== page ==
Locals love their street food and they love it fried. For irresistible bites like pizza fritta (fried dough stuffed with cheese and ham), arancini (fried rice balls with meat and cheese) and crochette di patate (fried mashed potato), head to the Centro Storico, the city’s historical center, where you’ll find them for about 1 euro each. Some of the tastiest are served by Di Matteo (Via dei Tribunali, 94; 39-081-45-52-62) or its archenemy, Il Pizzaiolo del Presidente (Via dei Tribunali, 120/121; 39-081-21-09-03; www.ilpizzaiolodelpresidente.it
), run by a rival relative. Feeling guilty? Visit one of the many churches in this neighborhood to confess your gustatory sins.
7) FIT FOR A QUEEN
If you think coral is just for fish tanks and costume jewelry, glide into Ascione (Piazzetta Matilde Serao, 19; 39-081-42-11-11; www.ascione.it
), a high-end jeweler on the second floor at the Galleria Umberto, across from the Teatro San Carlo. Its lustrous rings, pearlescent bracelets and other baubles are all made from coral, in the nearby town of Torre del Greco. Call ahead for an appointment. Small groups can also tour its museum next door, filled with cameos and other coral jewelry from 1805 to the present.
8) DINNER WITH DORA
For some of the freshest seafood in town, reserve a table at Dora (Via Ferdinando Palasciano, 30; 39-081-68-05-19). Tucked away on a deserted street, Dora looks like another run-of-the-mill trattoria, with its bright lighting, old paintings and blue-and-white checkered tiles. But this unassuming restaurant is always packed with local fish lovers. Try the catch of the day (22 euros per kilo), gently roasted with olive oil, salt and lemon and served with potatoes. The spaghetti alle vongole (19 euros) offers a delicious contrast of tender clams and al dente pasta. Pair your seafood with a crisp falanghina. Prices (about 70 euros for dinner) are as decadent as the fish.
9) EGG CASTLE
Follow the fashionable locals to Castel dell’Ovo (or Egg Castle), perched on a tiny island where Naples is said to have been established some 2,500 years ago. The island lights up at night with lively bars and restaurants, though many are touristy. For a cool nightcap that feels like an insider’s secret, descend a narrow staircase to Caffè al Barcadero (Banchina S. Lucia, 2), a bohemian gem tucked under the bridge, where a 20-something crowd gathers to chain smoke, sip negronis and flirt.
10) SWEET BREADS
It’s not breakfast in Naples unless it’s sweet, so that means lots of sfogliatelle. The clam-shaped pastry comes in two varieties: riccia and frolla. The riccia is the more recognizable to Americans — a flaky pastry shell filled with sweetened ricotta. The frolla has a smooth shell. And since sfogliatelle aren’t created equal, make the effort to find Attanasio (Vico Ferrovia, 1-2-3-4), a small bakery that serves a heavenly sfoglia riccia hot out of the oven.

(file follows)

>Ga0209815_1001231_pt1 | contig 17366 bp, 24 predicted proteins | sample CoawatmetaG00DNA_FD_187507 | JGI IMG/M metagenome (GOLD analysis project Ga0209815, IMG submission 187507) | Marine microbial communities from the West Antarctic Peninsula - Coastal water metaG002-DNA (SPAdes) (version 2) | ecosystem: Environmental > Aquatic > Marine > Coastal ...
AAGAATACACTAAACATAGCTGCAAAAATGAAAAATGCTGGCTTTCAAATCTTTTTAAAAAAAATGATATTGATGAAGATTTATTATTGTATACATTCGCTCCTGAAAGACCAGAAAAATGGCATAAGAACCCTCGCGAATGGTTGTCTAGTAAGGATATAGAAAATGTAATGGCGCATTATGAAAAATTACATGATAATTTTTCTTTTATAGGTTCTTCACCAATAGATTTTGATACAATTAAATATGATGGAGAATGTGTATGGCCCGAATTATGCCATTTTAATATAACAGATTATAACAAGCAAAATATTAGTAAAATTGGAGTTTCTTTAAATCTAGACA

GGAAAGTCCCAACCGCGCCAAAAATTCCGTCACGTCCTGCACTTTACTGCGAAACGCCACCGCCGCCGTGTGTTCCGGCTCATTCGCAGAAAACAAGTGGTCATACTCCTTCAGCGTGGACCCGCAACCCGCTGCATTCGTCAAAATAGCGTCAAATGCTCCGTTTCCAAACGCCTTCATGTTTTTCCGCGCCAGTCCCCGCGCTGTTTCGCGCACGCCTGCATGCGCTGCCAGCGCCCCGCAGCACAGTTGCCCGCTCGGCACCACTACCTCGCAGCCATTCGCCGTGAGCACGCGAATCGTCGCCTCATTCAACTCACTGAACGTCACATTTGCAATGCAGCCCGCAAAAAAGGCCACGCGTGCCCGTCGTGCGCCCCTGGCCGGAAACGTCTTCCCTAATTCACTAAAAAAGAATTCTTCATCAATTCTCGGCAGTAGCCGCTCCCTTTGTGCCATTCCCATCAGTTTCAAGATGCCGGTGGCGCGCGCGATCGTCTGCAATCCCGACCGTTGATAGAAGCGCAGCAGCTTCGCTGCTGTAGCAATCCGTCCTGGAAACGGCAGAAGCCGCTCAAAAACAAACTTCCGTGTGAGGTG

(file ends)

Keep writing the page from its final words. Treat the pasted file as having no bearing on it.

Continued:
11) THE PASSEGGIATA
Neapolitans love their traditions and rituals: stores close for the midday pausa, cappuccini are not drunk after 10 a.m. and grated cheese never goes on top of seafood pastas. And on weekends, residents take to the streets for their daily passeggiata, or stroll. If the weather holds up, everyone walks toward the Gulf of Naples, alongside the Villa Comunale park. It’s a runway show of sorts: children lick their gelatos, women saunter arm-in-arm in their Sunday best, and men discuss what men in Italy always discuss: politics. It’s a true slice of Naples.
) flies direct from New York to Naples, but only from May through October. There is a special fare of $499 for May; after that, flights start at $875, according to a recent online search. Other airlines, including Iberia Airlines, Delta and American Airlines, require a connection, with higher fares.
Because Naples is a great walking city, it’s best to stay in the city center. For grand luxury, book at the Excelsior (Via Partenope, 48; 39-081-76-40-111; www.excelsior.it
). With special prices, a double room can start as low as 206 euros ($331.66 at $1.61 to the euro).
For less glamour but more charm, reserve one of the 13 rooms or 6 junior suites at Costantinopoli 104 (Via S. Maria di Costantinopoli, 104; 39-081-55-71-035; www.costantinopoli104.com
). Most of the rooms, which start at 220 euros, overlook the pool and garden, making it easy for guests to forget they are smack in the middle of town.
Or try the less pricey and aptly named Chiaja Hotel de Charme (Via Chiaia, 216; 39-081-41-55-55; www.hotelchiaia.it
). The 27-room hotel, part of which once housed a brothel, is in the center of town and lists doubles starting at 99.80 euros.